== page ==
For applications that store data using the default MySQL character set and collation (
latin1_swedish_ci), no special configuration should be needed. If applications
require data storage using a different character set or collation, you can configure character set information
Specify character settings per database. For example, applications that use one
database might require
utf8, whereas applications that use another database
Specify character settings at server startup. This causes the server to use the given settings for all applications that do not make other arrangements.
Specify character settings at configuration time, if you build MySQL from source. This causes the server to use the given settings for all applications, without having to specify them at server startup.
When different applications require different character settings, the per-database technique provides a good deal of flexibility. If most or all applications use the same character set, specifying character settings at server startup or configuration time may be most convenient.
For the per-database or server-startup techniques, the settings control the character set for data storage. Applications must also tell the server which character set to use for client/server communications, as described in the following instructions.
The examples shown here assume use of the
utf8 character set and
Specify character settings per database. To create a database such
that its tables will use a given default character set and collation for data storage, use a
CREATE DATABASE statement like this:
CREATE DATABASE mydb DEFAULT CHARACTER SET utf8 DEFAULT COLLATE utf8_general_ci;
Tables created in the database will use
by default for any character columns.
Applications that use the database should also configure their connection to the server each time they connect.
This can be done by executing a
SET NAMES 'utf8' statement after connecting. The
statement can be used regardless of connection method: The mysql client, PHP scripts, and so forth.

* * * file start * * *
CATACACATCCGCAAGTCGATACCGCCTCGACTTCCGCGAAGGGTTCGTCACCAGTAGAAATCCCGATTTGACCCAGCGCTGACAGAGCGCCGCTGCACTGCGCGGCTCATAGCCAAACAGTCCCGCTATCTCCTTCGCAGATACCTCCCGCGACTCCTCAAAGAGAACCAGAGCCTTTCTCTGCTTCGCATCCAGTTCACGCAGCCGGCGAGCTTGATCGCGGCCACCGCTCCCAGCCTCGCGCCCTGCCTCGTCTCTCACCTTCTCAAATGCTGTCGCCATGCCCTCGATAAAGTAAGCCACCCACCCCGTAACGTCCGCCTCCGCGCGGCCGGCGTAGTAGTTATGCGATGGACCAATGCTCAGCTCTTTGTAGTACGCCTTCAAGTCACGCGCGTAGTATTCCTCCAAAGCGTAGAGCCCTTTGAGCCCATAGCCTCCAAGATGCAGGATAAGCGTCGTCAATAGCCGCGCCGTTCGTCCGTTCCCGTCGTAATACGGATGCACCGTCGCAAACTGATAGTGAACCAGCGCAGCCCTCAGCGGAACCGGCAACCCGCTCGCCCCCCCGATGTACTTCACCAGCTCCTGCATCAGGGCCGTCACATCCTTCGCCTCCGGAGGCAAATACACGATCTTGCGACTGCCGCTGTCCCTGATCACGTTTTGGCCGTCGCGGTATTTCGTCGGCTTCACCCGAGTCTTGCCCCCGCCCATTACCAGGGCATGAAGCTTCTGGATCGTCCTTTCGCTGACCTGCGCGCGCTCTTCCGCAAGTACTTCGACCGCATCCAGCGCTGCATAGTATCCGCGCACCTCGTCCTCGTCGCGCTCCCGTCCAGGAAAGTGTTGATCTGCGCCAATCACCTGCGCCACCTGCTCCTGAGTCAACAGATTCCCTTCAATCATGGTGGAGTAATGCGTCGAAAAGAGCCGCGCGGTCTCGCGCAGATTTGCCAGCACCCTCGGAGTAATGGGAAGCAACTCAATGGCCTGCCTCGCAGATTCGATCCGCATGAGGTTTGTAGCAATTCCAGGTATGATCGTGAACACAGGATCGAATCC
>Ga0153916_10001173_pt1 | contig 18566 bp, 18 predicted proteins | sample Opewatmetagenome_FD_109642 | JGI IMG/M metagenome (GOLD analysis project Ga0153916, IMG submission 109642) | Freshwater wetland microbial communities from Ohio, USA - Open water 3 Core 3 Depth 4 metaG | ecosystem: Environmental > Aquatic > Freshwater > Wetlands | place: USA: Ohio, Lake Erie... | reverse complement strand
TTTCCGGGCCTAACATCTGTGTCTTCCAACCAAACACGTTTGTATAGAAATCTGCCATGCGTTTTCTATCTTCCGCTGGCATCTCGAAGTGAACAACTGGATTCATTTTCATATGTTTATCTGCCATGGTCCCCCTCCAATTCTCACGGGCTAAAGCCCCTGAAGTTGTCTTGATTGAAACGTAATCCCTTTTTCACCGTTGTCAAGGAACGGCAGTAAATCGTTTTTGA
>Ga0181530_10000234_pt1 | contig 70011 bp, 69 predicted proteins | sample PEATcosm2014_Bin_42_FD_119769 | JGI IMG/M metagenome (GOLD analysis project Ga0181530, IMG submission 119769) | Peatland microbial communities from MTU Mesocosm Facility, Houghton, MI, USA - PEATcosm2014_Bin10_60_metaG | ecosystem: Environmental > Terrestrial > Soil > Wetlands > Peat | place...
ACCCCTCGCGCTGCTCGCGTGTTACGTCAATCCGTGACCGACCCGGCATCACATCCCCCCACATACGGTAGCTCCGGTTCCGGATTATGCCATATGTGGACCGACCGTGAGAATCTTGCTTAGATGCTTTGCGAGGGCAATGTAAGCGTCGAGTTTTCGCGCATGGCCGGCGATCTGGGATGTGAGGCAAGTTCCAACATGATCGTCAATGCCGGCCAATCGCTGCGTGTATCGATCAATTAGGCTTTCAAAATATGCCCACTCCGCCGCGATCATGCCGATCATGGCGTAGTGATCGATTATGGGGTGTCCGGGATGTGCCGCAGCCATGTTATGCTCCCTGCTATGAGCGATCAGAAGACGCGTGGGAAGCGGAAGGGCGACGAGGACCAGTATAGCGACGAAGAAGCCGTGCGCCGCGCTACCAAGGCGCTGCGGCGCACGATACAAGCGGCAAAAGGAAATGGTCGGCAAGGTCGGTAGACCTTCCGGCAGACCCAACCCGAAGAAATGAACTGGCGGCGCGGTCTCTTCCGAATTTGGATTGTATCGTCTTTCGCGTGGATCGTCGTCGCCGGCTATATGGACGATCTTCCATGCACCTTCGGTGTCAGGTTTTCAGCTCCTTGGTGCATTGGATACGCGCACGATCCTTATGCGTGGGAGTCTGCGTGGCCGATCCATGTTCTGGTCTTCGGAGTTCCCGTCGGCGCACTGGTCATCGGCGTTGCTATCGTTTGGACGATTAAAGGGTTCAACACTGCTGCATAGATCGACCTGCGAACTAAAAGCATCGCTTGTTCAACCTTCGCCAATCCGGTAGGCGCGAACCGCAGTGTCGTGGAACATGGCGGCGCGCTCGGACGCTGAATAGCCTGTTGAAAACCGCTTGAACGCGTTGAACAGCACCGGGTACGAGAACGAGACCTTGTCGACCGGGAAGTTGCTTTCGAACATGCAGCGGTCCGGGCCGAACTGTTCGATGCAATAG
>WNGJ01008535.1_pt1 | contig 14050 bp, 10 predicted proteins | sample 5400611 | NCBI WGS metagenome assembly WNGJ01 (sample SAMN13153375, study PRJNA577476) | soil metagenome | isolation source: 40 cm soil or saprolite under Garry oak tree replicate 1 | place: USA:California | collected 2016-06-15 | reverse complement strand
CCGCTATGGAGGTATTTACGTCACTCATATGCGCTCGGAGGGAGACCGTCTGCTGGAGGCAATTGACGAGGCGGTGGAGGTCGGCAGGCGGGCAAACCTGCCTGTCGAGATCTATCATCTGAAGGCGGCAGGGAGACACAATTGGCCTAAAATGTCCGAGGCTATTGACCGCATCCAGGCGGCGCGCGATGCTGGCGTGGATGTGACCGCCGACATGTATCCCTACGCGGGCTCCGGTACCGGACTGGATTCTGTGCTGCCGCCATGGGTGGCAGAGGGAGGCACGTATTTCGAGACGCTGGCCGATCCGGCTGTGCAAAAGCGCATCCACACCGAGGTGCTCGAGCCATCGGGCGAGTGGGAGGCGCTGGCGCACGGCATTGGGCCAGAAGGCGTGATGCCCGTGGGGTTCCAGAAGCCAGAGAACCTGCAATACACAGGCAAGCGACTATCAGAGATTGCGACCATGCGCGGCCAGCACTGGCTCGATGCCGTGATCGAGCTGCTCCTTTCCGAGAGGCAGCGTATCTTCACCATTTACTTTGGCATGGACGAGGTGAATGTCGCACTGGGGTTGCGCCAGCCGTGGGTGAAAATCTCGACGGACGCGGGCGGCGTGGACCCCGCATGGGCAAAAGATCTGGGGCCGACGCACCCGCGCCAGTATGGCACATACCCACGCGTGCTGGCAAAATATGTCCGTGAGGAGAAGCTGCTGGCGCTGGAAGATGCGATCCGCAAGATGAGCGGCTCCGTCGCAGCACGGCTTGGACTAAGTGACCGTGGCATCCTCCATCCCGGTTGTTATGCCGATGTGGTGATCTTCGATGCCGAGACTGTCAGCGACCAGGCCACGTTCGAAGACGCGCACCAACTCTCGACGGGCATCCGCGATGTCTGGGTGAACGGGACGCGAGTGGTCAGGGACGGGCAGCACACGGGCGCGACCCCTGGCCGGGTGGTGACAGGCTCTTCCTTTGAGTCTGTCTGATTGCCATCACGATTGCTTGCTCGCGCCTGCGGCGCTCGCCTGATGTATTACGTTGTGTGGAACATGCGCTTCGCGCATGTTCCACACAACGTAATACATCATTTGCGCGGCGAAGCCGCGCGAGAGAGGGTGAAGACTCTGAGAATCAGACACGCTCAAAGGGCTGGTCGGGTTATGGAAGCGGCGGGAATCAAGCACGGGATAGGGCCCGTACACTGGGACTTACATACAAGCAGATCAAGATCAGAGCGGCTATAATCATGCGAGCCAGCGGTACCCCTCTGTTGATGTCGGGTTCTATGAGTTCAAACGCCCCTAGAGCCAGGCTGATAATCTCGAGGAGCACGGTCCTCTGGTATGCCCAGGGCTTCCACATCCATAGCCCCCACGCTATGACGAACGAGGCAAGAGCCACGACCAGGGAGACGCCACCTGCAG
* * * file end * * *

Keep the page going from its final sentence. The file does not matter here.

In some cases, it may be possible to configure the connection to use the desired character set some other way.
For example, for connections made using mysql, you can specify the
--default-character-set=utf8 command-line option to achieve the same effect as
SET NAMES 'utf8'.
For more information about configuring client connections, see Section 10.1.4, "Connection Character Sets and Collations".
If you change the default character set or collation for a database, stored routines that use the database
defaults must be dropped and recreated so that they use the new defaults. (In a stored routine, variables with
character data types use the database defaults if the character set or collation are not specified explicitly.
See Section 13.1.12, "
CREATE FUNCTION Syntax".)
Specify character settings at server startup. To select a character
set and collation at server startup, use the
--collation-server options. For example, to specify the options in an option
file, include these lines:
These settings apply server-wide and apply as the defaults for databases created by any application, and for tables created in those databases.
It is still necessary for applications to configure their connection using
NAMES or equivalent after they connect, as described previously. You might be tempted to start the server
NAMES 'utf8'" option to cause
SET NAMES to be executed automatically
for each client that connects. However, this will yield inconsistent results because the
init_connect value is not executed for users who have the
Specify character settings at MySQL configuration time. To select a
character set and collation when you configure and build MySQL from source, use the
DEFAULT_COLLATION options for CMake:
cmake . -DDEFAULT_CHARSET=utf8 \
The resulting server uses
the default for databases and tables and for client connections. It is unnecessary to use
--collation-server to specify those defaults at server startup. It is also
unnecessary for applications to configure their connection using
SET NAMES or
equivalent after they connect to the server.
Regardless of how you configure the MySQL character set for application use, you must also consider the
environment within which those applications execute. If you will send statements using UTF-8 text taken from a
file that you create in an editor, you should edit the file with the locale of your environment set to UTF-8 so
that the file encoding is correct and so that the operating system handles it correctly. If you use the mysql client from within a terminal window, the window must
be configured to use UTF-8 or characters may not display properly. For a script that executes in a Web
environment, the script must handle character encoding properly for its interaction with the MySQL server, and
it must generate pages that correctly indicate the encoding so that browsers know how to display the content of
the pages. For example, you can include this
<meta> tag within your
<meta http-equiv="Content-Type" content="text/html; charset=utf-8" />